SmartSense Presence needed?


(Caleb) #1

With the recent changes made to this, I am just wondering how much or less are these useful right now? the original plan when I pledge for a few packs was to get more of the original one…but since now the situation is changed…guess the things I am going to get will be a bit different.

NOTE: This is a version of the SmartTag that only provides presence detection. In order to provide suitable battery life, it DOES NOT provide temperature, angle in 3 axis, movement or vibration. For those functions, please select the SmartSense Multi, below.

 

Originally, this could be done much more, but now as it is just a presence tag, wouldn’t a smart phone with wireless could be it already? (I know people will say not everyone have one…but I’m sure even a kid could have a smartphone with wireless with them right now)
I know it is good for dogs/cats, but what else can we do with it?

And for the SmartSense Multi, I guess we could use this as a presence tag as well then? As the software just need to detect a signal from it to figure out presence or not?


(Joel) #2

At CES via Techcrunch video,  Alex mentions that you can use your phone to detect presence in smartthings. YouTube time link

This got me excited. I’d rather not have to wear a presence tag :slight_smile: but i think it’s more for pets.


(Nicholas Hagen) #3

I am hoping to use it to connect to my zwave door lock to auto lock and unlock it on presence. Smart phones are nice but don’t have a persistent awareness without killing battery. I’m hoping this will just work.

 


(Cory S) #4

Yeah, I’m kind of wishing I hadn’t wasted a couple of my things on the presence sensors. Mine and my Wife’s phone connects to WiFi consistently as soon as we pull into the driveway, that would had worked just as well as a keyfob.  I guess I will use them on the Pet’s collars but I am thinking that will throw off a lot of false positives as our yard is rather large.


(Eric Schuld) #5

I’m still excited for the presence tags. I was a little bummed to see them split - but hey - we only have their judgement on how to go about making the items at this point as none of us have the actual items yet.

That said - I am personally more interested in keeping that portion of my system off my phone. Battery life could be an issue. Additionally, I don’t think my phone snaps onto my wifi the very second I get home. It seems to me, that very frequently, when I get home and check my email - the 3G icon is still on my screen. It isn’t until I unlock my phone and trigger it to check my email - that it then looks for and connects to the wifi. Now maybe it’s actually connected before that point - and maybe it’s due to the fact that I think it only checks my mail every 15 minutes… but - I think the presence tag would be the more accurate way to go.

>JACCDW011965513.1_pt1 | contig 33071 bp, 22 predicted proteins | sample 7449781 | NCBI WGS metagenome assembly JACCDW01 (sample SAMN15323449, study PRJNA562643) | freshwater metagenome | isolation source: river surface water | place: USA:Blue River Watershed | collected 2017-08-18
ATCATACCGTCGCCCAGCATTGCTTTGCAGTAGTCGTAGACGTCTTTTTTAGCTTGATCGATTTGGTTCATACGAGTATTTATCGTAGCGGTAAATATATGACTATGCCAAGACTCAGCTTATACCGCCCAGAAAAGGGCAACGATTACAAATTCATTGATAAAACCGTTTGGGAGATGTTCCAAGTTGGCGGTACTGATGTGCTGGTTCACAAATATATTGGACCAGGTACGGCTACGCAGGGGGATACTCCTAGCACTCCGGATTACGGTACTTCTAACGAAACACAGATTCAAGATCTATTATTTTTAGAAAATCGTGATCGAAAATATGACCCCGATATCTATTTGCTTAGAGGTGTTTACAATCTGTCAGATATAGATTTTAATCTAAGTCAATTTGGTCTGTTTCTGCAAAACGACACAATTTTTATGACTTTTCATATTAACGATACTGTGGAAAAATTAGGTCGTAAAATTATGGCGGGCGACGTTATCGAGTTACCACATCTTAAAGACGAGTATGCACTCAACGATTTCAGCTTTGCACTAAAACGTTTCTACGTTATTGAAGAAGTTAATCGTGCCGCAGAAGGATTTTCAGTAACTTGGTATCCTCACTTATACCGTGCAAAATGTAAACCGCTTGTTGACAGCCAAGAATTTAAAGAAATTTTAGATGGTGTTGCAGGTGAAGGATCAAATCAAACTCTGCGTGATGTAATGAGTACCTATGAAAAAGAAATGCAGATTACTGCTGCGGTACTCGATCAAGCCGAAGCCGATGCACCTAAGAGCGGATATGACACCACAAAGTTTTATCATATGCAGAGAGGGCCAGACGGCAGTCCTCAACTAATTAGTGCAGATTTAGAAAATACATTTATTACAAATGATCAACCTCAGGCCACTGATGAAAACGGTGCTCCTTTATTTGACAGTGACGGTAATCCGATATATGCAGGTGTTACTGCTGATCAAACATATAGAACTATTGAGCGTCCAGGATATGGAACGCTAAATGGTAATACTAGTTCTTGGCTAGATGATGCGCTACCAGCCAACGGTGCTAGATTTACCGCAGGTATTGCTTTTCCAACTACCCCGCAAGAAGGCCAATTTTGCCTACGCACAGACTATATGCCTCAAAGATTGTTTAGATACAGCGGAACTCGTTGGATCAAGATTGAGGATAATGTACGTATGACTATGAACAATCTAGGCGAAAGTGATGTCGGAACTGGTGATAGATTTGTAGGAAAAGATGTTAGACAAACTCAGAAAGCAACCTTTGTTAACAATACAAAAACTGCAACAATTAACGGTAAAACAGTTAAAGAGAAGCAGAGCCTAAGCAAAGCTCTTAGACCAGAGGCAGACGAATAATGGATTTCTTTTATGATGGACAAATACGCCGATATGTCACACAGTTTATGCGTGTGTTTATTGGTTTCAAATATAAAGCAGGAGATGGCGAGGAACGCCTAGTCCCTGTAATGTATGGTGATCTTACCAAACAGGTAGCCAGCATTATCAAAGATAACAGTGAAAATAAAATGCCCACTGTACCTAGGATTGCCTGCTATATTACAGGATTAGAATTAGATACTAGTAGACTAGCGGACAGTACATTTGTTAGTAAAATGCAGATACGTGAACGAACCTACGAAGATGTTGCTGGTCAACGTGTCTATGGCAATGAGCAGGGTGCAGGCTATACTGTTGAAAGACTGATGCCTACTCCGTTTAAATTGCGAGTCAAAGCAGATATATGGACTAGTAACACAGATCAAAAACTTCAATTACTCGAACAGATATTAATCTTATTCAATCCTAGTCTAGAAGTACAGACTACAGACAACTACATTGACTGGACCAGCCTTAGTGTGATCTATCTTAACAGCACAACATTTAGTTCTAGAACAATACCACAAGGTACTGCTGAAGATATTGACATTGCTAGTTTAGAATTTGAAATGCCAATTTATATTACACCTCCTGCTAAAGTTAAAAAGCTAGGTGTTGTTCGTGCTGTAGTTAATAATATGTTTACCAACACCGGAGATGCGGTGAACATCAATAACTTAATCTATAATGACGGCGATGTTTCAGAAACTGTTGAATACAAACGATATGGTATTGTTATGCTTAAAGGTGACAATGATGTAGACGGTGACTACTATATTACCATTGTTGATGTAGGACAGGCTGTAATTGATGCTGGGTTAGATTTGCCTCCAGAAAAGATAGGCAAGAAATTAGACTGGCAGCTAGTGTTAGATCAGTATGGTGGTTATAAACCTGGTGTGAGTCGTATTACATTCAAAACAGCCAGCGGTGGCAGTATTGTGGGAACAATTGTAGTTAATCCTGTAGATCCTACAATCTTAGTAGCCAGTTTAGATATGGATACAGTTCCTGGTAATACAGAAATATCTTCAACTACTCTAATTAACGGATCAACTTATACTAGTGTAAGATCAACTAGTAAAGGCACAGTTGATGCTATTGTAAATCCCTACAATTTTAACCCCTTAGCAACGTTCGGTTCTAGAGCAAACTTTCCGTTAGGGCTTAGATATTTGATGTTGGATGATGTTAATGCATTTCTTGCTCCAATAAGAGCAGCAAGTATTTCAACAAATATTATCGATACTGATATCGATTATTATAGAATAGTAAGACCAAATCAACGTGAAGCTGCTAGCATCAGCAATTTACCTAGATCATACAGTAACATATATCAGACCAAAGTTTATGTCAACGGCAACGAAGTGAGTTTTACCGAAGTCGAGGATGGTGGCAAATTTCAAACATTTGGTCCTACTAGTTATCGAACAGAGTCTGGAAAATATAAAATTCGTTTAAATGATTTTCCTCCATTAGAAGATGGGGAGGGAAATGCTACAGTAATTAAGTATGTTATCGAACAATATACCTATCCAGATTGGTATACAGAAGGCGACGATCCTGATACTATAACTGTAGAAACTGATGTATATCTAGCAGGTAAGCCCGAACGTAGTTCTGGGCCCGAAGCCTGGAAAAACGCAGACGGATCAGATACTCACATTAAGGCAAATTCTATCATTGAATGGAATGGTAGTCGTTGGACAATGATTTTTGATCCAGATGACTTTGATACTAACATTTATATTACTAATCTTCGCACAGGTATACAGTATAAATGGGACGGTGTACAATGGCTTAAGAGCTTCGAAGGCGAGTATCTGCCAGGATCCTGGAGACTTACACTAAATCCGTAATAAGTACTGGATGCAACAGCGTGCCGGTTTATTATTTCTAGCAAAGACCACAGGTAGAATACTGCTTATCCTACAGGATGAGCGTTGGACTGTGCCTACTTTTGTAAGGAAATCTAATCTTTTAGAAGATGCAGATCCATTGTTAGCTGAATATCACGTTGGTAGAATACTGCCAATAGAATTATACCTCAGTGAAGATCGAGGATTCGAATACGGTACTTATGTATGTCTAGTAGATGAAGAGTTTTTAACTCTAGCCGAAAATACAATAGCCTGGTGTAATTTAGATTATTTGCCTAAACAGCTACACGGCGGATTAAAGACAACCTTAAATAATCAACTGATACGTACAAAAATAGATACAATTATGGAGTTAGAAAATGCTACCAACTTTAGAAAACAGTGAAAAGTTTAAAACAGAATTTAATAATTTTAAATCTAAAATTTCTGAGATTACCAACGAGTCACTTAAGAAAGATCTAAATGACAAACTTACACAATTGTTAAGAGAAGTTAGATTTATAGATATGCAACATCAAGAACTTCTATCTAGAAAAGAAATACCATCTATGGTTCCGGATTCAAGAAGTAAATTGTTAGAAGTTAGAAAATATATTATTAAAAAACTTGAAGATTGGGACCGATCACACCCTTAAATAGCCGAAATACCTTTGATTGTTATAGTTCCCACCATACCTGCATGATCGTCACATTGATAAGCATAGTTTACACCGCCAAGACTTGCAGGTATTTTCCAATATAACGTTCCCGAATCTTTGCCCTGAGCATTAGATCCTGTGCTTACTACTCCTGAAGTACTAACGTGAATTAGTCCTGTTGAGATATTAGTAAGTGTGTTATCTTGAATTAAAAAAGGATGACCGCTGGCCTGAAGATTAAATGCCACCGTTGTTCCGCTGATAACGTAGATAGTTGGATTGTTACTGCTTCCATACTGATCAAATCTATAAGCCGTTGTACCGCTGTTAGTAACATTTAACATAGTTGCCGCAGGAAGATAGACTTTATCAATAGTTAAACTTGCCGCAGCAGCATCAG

Now again - this is all speculation - as we don’t have the equipment yet to try on our own.


(Joel) #6

I have an S3 4G and always have bluetooth and wifi on. Although I use Juice defender which keeps my 4G radio in check. I don’t have battery issues so will hopefully be able to use that for presence.

I guess it depends on your phone.


(Cory S) #7

My GS3 also always makes it home with a healthy charge, an dmy wife is usually pretty good about that as well…it would happen so rarely it wouldn’t be an issue.

 

I am also active on the Android development community, so I feel comfortable getting things to talk wouldn’t be a big issue. It may even work better being the presence tags have a range of 60ish feet, and my phone can connect to wifi much further than that.


(Caleb) #8

yea…or maybe adding a bluetooth to wifi bridge between our mobile and the hub.

the bluetooth 4.0 have low energy feature, and mine will be connected to SmartWatch anyway, so I guess this would be a nice option too :slight_smile:


(Andrew Urman) #9

Interestingly enough, some great use cases came out of the CES experience.  Most notably, cars! Something we kind of take for granted, but knowing if your car is home or not is quite important. Another great point which Eric mentioned is privacy/battery. The iOS app uses the built in location services to determine the position of the phone. Not accurate to determine which room you’re in, but whether you’re within a certain range of your home.

I have plenty of friends who have location services disabled on their phones. Whether for privacy reasons or battery concerns, we would like to have options available to everyone. Parents have also voiced interest in tagging items like backpacks or things clever teenagers cannot disable.